By The Associated Press
FILE – In this Feb. 28, 2017, file photo, Netflix Founder and CEO Reed Hastings smiles during an interview in Barcelona, Spain. Hastings and his wife, Patty Quillin, are donating $120 million toward student scholarships at historically black colleges and universities.
Netflix CEO Reed Hastings and his wife, Patty Quillin, are donating $120 million toward student scholarships at historically black colleges and universities.
The couple is giving $40 million to each of three institutions: the United Negro College Fund, Spelman College and Morehouse College. The organizations said it is the largest individual gift in support of student scholarships at HBCUs.
Hastings has a history of supporting educational causes, including charter schools. He launched a $100 million education fund in 2016, beginning with money toward college scholarships for black and Latino students.
Hastings said now is the time when “everyone needs to figure out” how to contribute to solving racism. He said HBCUs have been resilient "little-known gems" for black education.
Amid protests over police brutality that began three weeks ago, companies and business leaders have been pledging solidarity with their black employees and the black community. But tech companies — including Netflix — have fallen short in hiring, retaining and promoting underrepresented minorities within their own ranks.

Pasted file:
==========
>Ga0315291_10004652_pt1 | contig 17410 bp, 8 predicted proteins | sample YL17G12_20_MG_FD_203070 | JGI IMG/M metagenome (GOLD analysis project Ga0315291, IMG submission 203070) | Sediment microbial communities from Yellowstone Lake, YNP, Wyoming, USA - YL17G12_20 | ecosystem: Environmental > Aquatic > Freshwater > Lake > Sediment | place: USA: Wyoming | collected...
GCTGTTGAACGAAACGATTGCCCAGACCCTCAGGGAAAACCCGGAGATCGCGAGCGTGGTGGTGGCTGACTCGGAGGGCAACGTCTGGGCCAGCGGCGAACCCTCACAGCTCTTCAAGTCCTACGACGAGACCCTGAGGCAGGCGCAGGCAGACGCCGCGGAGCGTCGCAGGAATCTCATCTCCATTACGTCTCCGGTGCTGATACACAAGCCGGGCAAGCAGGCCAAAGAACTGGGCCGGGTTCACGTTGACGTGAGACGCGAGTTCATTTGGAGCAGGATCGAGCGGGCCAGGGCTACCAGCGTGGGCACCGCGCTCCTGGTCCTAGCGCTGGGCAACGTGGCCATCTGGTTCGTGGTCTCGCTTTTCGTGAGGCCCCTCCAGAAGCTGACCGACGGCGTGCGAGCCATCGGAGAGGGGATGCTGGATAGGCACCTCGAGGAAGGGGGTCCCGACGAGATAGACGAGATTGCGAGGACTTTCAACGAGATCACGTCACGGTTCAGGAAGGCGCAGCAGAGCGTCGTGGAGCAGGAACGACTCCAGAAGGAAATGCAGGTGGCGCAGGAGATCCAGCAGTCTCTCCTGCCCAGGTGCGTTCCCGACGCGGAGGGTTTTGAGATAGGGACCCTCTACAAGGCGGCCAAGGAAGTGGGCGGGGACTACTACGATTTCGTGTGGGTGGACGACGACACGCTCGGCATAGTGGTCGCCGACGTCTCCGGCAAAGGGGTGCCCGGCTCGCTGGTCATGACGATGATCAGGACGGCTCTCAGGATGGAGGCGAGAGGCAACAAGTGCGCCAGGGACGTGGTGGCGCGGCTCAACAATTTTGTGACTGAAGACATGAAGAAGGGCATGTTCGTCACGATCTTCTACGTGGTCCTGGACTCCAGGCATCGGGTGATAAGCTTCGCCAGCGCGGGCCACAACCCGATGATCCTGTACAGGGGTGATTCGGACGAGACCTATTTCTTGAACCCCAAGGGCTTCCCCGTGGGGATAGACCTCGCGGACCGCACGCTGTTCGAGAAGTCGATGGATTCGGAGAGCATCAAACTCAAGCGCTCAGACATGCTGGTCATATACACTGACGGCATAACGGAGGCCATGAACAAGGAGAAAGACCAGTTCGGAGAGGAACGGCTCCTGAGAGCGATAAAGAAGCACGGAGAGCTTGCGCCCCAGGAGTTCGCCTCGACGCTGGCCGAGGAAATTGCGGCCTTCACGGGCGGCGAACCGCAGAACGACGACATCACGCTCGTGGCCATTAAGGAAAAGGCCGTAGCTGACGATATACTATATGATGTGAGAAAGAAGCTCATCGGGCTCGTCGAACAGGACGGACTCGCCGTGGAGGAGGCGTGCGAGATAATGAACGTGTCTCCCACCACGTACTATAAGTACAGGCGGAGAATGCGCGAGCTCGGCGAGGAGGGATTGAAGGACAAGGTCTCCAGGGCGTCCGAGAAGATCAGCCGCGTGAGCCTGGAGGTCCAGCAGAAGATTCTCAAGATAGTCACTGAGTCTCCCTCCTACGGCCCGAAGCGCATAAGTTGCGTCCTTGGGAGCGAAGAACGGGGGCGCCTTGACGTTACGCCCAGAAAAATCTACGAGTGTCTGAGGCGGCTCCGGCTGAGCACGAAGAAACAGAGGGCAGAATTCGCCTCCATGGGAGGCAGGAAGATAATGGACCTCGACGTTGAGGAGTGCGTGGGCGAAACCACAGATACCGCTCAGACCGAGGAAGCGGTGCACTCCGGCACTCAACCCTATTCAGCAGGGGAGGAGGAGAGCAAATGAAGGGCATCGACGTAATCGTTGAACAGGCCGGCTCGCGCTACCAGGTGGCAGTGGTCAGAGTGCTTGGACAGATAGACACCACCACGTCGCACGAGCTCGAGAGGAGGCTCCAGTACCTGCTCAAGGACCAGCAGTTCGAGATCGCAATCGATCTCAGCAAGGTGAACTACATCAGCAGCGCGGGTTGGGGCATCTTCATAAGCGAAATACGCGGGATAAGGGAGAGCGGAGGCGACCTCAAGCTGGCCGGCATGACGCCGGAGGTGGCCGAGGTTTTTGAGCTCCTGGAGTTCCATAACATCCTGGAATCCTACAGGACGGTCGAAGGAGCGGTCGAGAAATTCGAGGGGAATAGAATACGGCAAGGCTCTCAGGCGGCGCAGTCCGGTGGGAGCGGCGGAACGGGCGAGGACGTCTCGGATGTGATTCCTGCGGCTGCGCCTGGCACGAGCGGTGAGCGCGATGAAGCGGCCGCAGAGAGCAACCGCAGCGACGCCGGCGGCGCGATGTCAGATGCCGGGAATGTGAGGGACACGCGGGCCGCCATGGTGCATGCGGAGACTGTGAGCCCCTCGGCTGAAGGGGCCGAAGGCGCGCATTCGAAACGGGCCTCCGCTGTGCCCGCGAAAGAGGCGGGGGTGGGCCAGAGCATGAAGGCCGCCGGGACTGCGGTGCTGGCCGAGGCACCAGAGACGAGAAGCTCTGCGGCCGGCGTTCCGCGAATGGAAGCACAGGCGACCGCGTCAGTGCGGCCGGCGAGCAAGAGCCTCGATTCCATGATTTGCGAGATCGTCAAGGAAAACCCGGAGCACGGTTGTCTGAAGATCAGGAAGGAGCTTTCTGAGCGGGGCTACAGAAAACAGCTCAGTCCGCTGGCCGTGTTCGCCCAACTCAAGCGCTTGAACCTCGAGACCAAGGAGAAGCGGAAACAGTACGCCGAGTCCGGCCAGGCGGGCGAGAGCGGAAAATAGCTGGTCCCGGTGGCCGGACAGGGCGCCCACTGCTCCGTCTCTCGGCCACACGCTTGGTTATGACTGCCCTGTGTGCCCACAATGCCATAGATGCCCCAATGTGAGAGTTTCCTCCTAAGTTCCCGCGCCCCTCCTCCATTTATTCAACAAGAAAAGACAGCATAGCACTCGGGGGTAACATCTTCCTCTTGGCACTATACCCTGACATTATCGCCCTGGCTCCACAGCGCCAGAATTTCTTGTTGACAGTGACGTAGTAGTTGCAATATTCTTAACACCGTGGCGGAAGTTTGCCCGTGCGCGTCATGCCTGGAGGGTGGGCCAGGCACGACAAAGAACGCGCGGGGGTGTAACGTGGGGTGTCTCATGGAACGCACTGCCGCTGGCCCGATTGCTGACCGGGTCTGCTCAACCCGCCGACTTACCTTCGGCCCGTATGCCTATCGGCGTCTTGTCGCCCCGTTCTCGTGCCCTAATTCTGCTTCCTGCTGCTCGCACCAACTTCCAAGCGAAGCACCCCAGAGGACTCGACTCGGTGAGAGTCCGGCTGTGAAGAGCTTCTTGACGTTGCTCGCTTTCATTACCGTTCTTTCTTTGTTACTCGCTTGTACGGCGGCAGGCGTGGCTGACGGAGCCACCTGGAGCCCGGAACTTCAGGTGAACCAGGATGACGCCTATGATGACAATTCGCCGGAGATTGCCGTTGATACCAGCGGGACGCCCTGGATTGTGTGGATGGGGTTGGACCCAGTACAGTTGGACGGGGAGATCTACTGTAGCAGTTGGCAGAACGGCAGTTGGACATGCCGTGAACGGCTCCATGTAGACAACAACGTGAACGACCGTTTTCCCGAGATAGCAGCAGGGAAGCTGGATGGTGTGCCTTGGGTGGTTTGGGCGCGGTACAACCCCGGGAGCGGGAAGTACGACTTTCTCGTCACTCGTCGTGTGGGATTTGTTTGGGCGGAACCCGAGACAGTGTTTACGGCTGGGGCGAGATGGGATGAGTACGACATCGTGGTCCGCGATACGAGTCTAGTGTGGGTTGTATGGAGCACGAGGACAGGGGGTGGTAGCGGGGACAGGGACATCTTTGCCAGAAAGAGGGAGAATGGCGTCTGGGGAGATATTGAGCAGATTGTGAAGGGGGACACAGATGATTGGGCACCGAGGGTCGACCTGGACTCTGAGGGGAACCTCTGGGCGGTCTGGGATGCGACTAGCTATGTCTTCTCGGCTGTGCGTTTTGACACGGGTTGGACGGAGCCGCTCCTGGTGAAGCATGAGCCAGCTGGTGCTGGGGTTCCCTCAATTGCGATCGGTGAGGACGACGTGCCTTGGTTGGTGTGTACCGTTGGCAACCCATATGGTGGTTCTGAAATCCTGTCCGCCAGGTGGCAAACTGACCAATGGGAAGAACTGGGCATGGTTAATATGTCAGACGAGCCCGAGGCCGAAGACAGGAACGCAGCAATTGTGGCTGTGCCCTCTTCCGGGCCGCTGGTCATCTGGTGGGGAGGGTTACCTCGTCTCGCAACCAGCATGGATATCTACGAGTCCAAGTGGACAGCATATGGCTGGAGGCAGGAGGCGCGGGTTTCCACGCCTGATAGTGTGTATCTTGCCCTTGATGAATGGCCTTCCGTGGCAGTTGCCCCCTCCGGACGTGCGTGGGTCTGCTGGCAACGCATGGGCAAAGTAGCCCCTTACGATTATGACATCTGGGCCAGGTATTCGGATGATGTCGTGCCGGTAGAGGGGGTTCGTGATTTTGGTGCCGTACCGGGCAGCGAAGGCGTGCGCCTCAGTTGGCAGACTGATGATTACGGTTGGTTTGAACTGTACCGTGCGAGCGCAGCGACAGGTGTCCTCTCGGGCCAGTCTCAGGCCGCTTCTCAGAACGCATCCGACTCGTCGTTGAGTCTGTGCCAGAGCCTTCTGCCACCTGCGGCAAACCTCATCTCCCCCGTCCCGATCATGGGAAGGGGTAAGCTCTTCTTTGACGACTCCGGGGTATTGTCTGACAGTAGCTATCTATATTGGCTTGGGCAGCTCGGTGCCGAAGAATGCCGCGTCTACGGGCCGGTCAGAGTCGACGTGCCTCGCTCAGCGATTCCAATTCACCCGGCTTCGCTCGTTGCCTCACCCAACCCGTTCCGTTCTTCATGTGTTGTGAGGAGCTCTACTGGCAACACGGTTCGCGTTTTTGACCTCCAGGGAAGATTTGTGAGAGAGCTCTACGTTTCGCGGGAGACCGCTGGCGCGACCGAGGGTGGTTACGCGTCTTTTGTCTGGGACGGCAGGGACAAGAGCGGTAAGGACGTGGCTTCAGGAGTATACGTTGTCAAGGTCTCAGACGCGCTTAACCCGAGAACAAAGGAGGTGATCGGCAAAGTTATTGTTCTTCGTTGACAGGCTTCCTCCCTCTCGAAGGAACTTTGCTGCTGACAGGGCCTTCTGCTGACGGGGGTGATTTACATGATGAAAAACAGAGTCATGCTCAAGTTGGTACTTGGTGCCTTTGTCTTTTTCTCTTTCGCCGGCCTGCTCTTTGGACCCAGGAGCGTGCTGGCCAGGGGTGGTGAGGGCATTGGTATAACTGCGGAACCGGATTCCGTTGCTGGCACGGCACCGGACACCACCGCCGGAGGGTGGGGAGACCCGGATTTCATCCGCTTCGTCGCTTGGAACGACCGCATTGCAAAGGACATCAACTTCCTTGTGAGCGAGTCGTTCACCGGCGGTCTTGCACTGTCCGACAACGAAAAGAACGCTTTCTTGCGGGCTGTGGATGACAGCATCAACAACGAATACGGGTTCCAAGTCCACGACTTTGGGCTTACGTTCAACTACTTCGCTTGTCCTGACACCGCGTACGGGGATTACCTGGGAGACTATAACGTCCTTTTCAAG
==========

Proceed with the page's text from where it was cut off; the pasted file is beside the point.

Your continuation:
Other tech industry donations in the wake of the Black Lives Matter protests have largely been on the company level. On Wednesday, Google CEO Sundar Pichai outlined plans toward racial equity at the company that includes increasing the number of black and other underrepresented minority executives and creating a $175 million “economic opportunity package” that includes $100 million in funding for black-led venture capital firms and startups.
Last week, Apple CEO Tim Cook announced that the company will spend $100 million on a new Racial Equity and Justice Initiative, investing in education and criminal justice reform among other things. YouTube, meanwhile, pledged $100 million to help black artists and other creators.
Copyright 2020 The Associated Press. All rights reserved. This material may not be published, broadcast, rewritten or redistributed without permission.